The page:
Despite a call for withdrawal by experts, Facebook has decided to expand the reach of Messenger Kids by introducing the video calling and messaging app designed for children under 13 to families in Canada and Peru.
The Messenger Kids app was launched in the US last year.
Facebook on Friday said it will also introduce Spanish and French versions of the app to all three countries where the app is available.
Earlier this year, more than 100 child health experts wrote an open letter to Facebook CEO Mark Zuckerberg, urging him to discontinue the app.
“At a time when there is mounting concern about how social media use affects adolescents’ well being, it is particularly irresponsible to encourage children as young as pre-schoolers to start using a Facebook product,” the authors wrote.
But instead of heeding their advice, Faceboook has now introduced the app in two other countries, while adding that it wants to promote “responsible use” of Messenger Kids.
It also created new features rooted in “principles of social and emotional learning” including Kindness Stickers, a new set of photo stickers designed to inspire kindness towards others and Messenger Kids Pledge, a pledge of guiding principles between parents and kids that encourage the responsible use of the app.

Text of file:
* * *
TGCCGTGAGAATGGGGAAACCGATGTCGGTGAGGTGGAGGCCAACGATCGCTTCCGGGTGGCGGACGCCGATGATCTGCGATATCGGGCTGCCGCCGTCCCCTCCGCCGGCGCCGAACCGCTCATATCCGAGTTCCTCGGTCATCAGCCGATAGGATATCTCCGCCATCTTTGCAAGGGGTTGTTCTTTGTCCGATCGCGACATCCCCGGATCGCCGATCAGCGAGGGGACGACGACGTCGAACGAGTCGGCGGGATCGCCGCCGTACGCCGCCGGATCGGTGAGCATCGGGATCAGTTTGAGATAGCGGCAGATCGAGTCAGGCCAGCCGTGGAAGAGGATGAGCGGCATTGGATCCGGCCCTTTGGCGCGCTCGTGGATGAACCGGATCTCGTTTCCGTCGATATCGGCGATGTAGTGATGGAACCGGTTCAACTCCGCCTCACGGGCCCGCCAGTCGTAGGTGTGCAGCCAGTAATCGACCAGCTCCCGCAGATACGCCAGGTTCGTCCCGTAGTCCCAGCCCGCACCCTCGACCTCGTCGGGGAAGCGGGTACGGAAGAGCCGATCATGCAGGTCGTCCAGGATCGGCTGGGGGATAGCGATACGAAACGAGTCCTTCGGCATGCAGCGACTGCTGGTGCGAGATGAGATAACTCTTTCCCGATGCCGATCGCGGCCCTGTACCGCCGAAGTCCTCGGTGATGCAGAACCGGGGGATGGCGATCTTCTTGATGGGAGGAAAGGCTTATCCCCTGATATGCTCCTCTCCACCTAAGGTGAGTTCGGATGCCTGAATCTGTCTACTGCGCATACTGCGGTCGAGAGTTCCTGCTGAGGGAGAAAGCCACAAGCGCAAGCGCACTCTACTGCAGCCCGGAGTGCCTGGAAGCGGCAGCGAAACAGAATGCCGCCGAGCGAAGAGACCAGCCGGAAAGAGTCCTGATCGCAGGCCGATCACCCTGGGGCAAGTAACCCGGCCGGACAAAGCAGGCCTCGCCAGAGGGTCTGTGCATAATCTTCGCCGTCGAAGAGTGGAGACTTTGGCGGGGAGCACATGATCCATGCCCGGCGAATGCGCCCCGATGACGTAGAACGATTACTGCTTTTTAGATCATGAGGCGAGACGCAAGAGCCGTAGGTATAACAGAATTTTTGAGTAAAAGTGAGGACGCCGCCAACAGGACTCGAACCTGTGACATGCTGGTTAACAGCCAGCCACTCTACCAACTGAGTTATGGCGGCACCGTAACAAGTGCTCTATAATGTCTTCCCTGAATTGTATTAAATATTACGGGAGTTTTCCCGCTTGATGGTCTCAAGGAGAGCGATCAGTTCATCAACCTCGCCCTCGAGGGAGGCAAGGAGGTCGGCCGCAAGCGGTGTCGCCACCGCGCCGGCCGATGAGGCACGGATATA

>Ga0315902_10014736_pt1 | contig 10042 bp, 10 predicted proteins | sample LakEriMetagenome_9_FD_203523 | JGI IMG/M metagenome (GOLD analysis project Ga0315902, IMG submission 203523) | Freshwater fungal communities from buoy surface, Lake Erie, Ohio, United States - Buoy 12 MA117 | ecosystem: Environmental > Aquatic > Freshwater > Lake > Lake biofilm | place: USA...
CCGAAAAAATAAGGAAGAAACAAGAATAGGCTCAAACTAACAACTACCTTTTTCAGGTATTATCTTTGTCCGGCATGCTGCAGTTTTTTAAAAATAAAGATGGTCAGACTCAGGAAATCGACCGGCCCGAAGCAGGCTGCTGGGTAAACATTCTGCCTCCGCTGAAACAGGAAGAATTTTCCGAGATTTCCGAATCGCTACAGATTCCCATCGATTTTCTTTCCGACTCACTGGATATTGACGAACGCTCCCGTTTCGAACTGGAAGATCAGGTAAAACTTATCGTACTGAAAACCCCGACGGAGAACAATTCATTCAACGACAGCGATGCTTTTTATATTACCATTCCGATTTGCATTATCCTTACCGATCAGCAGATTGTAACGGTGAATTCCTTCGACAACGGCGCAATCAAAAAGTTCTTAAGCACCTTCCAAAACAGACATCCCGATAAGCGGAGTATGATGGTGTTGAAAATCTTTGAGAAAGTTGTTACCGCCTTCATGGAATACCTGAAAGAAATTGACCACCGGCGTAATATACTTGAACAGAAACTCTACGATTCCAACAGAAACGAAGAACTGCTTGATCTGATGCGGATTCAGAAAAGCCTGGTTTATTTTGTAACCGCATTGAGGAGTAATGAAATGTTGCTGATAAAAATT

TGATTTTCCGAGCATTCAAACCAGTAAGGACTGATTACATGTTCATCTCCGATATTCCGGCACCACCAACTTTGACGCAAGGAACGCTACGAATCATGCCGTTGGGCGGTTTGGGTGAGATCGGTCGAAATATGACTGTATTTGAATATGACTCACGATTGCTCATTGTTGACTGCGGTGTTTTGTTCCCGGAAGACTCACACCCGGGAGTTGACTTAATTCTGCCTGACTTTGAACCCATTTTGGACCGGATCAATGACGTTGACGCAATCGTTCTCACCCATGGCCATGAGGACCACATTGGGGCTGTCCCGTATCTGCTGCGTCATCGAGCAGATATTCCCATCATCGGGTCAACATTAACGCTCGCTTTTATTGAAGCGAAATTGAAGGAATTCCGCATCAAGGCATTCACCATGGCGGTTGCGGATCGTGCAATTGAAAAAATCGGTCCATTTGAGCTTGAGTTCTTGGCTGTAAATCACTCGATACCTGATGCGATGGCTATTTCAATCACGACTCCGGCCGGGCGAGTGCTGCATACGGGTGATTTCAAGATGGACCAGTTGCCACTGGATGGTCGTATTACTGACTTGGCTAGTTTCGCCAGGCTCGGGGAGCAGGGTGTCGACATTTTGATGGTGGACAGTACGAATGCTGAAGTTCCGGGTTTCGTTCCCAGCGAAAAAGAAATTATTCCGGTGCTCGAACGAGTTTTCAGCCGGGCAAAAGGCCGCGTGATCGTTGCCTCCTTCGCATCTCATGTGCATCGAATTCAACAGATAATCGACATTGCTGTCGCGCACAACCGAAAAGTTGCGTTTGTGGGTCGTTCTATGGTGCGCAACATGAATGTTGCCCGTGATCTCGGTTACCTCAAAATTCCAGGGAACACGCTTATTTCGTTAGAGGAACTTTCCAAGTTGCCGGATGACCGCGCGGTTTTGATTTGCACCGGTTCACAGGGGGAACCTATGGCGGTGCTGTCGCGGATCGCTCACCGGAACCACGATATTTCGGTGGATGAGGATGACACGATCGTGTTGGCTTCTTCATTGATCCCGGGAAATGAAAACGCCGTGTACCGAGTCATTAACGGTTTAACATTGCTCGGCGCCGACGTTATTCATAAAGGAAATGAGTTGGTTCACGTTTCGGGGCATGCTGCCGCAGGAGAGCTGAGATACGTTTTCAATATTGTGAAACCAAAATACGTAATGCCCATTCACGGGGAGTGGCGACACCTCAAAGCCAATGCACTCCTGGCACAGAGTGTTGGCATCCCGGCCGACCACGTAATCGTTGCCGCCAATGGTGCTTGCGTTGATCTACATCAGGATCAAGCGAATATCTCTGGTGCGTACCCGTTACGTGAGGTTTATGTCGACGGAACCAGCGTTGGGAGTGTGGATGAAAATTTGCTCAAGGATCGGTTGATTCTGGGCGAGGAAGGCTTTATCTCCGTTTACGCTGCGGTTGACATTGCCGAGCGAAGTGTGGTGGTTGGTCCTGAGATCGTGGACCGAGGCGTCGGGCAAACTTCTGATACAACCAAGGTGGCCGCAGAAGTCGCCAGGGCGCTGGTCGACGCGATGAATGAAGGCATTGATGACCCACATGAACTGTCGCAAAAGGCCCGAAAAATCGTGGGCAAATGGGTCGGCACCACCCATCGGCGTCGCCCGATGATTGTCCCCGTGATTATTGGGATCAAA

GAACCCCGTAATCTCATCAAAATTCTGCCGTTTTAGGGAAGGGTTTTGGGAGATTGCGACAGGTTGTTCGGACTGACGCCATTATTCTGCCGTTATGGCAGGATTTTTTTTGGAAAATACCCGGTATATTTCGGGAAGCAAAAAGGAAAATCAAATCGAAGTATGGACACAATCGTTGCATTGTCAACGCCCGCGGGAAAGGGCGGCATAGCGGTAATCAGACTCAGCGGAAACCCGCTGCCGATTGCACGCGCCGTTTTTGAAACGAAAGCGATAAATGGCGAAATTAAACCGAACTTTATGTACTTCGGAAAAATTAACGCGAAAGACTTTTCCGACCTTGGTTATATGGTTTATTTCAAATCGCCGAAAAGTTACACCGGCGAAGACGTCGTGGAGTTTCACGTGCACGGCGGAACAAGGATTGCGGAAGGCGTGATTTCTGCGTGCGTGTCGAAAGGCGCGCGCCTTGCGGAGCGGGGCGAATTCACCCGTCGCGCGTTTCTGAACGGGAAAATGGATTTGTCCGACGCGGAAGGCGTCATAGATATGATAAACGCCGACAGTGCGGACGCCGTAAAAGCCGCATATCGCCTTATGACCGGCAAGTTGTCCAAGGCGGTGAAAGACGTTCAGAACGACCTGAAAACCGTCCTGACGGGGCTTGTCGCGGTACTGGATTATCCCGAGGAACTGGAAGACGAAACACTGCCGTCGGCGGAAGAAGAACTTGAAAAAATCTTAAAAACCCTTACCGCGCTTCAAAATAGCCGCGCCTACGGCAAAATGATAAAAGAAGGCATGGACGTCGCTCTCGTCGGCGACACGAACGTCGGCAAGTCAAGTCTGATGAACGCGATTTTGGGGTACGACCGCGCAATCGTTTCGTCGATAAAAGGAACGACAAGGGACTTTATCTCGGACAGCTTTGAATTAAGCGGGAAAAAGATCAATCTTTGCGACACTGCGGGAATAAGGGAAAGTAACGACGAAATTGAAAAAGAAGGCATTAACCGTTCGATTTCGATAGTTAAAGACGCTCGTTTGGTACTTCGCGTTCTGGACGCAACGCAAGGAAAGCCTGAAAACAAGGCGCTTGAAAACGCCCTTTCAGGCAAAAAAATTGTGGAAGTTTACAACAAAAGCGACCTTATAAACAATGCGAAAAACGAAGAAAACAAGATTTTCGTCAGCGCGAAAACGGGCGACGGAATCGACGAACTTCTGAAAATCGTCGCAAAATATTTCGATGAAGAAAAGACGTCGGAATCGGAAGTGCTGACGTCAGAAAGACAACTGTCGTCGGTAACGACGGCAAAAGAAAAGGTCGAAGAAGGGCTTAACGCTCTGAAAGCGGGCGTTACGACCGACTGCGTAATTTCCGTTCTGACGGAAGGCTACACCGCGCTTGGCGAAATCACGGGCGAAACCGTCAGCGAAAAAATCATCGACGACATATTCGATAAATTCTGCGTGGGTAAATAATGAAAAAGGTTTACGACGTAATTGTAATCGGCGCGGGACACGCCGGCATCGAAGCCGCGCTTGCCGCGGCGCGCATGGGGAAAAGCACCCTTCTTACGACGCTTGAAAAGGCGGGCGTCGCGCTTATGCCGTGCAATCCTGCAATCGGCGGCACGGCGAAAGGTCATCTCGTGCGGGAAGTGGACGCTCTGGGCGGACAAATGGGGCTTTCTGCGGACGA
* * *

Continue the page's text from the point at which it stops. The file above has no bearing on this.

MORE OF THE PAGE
The points of the pledge are – Be Kind, Be Respectful, Be Safe, and Have Fun.
Facebook said it was working in collaboration with researchers from the Yale Center for Emotional Intelligence and a global group of advisors to develop Appreciation Mission, an interactive guide within the app that will encourage kids to discover and express appreciation for their friends and family.
“This is part of the ‘Missions’ section of the app where kids learn how to use certain features like starting a video call and sending a photo,” Loren Cheng, Facebook’s Product Management Director and Tarunya Govindarajan, Product Manager at the social networking site, said in a statement.
“In addition to these features, we’ll continue to improve other parts of the app and controls based on parent and expert feedback.
“For example, one thing we heard consistently is that parents want more than one parent to have control over kid accounts, so starting today we’re making it possible for two parents to manage accounts,” Cheng and Govindarajan wrote.